Cut obstacles to transparency, not Kindergarten

Sean Gill

Guest blogger Sean Gill is a fiscal policy analyst with StudentsFirst.

As in many states, school districts in Pennsylvania struggle to balance their budgets. A recent survey found that more than 140 Keystone State school districts anticipate insolvency in coming years and eight districts said they were already unable to pay their bills. In the state capital, the Harrisburg schools narrowly avoided having to cancel Kindergarten altogether.

Pennsylvania lacks the financial rules and policies to ensure we have transparency and fiscal accountability in place in our schools.

Did the difficult economy of the last several years cause these budget woes? Are waste or financial mismanagement to blame? While districts like Harrisburg have received less state money than before the economic downturn due to declining enrollment, the underlying answer to how things got so bad is simple but frustrating: We really don’t know.

Pennsylvania, like many other states, lacks the financial rules and policies to ensure transparency and fiscal accountability in its schools. Without that, the public can’t determine why districts face insolvency or ensure that officials are making wise spending decisions on behalf of schools and children.

Yes, Pennsylvania school districts receive annual financial audits and produce other reports of financial information. Unfortunately, the focus of these reports is limited and they fail to provide clarity on why spending decisions were made or to help parents, school administrators, and others determine which expenditures produced the best results for student achievement. These reports may also come too late: Pennsylvania lacks an early warning system that would allow the state department of education to identify districts headed in the wrong direction and then help them correct problems before they become insolvent.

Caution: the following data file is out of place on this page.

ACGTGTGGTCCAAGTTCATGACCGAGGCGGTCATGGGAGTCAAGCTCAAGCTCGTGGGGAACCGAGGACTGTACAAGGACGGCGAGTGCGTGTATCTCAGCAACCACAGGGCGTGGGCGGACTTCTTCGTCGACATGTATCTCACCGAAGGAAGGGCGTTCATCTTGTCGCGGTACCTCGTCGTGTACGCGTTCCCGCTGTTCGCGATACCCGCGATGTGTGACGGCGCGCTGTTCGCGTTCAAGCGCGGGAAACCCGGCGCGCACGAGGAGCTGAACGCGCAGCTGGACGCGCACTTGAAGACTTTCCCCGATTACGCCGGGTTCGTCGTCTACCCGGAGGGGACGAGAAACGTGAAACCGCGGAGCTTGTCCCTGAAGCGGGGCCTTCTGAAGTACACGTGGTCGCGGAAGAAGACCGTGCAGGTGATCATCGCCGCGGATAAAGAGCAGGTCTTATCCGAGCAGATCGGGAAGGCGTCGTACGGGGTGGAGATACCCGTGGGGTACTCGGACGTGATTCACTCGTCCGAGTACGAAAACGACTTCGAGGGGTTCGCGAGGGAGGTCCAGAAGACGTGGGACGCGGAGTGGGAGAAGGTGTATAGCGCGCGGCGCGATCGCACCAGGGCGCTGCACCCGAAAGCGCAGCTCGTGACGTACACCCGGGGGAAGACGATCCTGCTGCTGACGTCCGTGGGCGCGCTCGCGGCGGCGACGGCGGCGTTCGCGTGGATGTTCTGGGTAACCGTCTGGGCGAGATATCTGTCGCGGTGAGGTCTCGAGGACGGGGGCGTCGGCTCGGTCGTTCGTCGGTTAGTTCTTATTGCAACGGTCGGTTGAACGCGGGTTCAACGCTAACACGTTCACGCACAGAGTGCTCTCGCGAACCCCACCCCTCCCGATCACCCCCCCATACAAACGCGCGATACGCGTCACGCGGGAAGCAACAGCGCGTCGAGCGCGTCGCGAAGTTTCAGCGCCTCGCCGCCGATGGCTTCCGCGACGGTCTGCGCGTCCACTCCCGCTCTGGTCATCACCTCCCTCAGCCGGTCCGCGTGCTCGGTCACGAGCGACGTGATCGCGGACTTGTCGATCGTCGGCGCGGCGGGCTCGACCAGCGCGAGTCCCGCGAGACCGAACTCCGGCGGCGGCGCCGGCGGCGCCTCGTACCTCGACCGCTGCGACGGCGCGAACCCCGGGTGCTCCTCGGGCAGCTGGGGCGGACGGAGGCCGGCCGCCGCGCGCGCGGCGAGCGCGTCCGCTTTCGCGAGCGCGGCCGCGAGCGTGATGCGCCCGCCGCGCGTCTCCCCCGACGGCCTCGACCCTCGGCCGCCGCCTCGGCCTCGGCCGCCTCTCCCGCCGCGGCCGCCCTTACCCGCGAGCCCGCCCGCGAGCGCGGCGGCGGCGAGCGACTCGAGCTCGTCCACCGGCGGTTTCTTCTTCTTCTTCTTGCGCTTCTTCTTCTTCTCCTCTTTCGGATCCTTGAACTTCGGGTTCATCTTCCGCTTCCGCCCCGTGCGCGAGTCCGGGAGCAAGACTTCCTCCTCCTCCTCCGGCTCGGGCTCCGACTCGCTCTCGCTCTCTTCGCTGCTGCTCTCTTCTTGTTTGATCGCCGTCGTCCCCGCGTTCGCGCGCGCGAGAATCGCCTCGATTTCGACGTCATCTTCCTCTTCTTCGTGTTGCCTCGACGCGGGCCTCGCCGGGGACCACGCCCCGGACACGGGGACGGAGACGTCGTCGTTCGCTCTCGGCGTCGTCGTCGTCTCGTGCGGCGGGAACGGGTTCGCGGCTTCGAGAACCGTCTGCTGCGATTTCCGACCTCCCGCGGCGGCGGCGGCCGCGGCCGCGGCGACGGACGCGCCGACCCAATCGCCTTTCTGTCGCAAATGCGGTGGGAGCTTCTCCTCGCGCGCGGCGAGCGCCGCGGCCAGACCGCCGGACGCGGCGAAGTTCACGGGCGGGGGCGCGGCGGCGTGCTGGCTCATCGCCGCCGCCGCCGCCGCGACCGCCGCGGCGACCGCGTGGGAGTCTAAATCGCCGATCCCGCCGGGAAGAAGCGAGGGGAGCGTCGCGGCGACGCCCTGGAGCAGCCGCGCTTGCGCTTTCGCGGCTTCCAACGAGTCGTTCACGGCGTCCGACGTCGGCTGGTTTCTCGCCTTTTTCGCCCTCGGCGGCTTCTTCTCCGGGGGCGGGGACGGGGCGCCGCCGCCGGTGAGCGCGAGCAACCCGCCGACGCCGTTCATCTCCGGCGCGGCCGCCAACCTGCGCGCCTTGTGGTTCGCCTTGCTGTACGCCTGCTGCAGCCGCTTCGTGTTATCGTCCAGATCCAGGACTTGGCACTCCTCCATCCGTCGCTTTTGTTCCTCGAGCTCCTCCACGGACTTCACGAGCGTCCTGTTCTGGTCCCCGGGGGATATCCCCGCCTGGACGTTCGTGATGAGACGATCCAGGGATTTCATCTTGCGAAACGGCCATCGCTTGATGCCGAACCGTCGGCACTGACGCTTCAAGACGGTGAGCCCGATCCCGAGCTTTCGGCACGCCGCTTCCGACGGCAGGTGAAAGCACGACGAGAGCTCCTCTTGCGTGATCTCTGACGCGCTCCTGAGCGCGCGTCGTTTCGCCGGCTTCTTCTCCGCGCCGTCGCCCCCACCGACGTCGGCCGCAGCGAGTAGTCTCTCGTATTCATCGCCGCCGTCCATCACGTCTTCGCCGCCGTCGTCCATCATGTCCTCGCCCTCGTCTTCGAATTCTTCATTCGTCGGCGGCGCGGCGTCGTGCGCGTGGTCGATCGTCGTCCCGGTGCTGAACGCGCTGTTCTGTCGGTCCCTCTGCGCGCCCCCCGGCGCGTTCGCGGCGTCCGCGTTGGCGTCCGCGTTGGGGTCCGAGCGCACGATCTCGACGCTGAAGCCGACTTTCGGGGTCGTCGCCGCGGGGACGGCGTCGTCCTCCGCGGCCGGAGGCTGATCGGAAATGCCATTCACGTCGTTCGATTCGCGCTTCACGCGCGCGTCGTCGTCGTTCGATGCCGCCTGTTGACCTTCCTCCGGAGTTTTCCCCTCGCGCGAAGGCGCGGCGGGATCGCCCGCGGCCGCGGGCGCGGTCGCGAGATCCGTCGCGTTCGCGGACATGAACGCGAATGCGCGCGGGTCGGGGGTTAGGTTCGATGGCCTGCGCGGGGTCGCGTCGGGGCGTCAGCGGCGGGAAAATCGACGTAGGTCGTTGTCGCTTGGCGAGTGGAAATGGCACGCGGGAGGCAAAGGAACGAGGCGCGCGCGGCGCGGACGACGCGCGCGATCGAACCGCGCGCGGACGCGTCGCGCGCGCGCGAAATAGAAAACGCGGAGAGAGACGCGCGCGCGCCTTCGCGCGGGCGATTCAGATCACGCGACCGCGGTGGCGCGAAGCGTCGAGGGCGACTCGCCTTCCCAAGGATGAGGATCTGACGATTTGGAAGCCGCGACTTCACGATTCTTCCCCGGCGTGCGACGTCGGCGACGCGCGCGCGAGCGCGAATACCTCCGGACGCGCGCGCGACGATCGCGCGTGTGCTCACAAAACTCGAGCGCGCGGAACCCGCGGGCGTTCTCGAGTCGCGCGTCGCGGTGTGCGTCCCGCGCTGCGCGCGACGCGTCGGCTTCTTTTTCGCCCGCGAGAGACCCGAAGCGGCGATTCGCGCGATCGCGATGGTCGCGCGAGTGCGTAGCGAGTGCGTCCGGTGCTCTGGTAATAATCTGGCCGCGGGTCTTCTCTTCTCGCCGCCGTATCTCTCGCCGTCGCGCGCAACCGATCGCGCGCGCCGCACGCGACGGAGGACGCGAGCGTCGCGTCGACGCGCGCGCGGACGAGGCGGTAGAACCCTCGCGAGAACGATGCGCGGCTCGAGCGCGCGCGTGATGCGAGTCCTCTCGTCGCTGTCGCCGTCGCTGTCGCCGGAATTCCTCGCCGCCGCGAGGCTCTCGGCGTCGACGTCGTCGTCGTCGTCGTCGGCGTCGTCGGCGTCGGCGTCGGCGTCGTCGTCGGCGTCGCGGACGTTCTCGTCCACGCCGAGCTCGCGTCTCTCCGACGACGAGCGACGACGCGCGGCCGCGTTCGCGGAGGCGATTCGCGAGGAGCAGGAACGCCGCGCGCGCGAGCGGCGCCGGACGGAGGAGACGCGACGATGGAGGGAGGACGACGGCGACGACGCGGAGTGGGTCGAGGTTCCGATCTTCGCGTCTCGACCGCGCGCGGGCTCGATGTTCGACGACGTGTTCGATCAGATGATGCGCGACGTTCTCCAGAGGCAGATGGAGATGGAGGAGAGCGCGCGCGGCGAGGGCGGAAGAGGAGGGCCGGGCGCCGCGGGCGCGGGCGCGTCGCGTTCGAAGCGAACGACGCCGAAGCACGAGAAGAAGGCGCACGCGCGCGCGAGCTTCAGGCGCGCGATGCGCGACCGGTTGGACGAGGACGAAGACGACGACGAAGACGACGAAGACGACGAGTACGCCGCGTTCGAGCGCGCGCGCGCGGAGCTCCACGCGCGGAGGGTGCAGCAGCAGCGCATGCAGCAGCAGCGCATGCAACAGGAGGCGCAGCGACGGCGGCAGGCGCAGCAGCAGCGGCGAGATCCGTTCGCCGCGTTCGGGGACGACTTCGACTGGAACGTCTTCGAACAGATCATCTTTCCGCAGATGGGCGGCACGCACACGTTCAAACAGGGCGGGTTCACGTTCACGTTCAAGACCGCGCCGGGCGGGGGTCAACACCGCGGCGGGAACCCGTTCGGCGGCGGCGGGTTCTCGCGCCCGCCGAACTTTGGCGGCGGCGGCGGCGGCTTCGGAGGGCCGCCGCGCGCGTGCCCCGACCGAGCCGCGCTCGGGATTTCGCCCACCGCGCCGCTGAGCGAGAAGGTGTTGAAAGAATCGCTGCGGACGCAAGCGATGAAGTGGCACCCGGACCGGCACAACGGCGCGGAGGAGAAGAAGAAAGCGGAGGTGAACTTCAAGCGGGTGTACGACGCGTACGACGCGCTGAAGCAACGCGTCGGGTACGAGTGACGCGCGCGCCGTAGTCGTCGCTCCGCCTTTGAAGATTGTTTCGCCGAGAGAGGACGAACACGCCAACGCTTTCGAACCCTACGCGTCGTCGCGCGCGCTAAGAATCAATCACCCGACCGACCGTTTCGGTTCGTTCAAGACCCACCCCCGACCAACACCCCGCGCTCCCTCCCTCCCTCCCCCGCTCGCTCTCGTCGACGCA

However, there is cause for optimism. Last Thursday, the Pennsylvania House of Representatives joined the state senate in approving critically important legislation that would address each of these problems directly. Once signed by Governor Tom Corbett, House Bill 1307 will provide the state with new tools to ensure that school districts are financially sound.

The bill would establish an Office of Financial Recovery, made up of experienced school financial officers, to administer an early warning system which could identify looming problems. The measure also would allow the state to collect better data on school districts and their finances and identify, in a timely manner, districts needing technical assistance. For school districts in dire need of help, the secretary of education could appoint a chief recovery officer to develop comprehensive financial turnaround plans.

So what has to happen now? Schools must prioritize programs that enhance student learning and get rid of wasteful spending that doesn’t help kids progress and Governor Corbett should sign House Bill 1307, as he has already indicated he will. These two steps, taken together and immediately, will go a long way toward turning things around in Pennsylvania.

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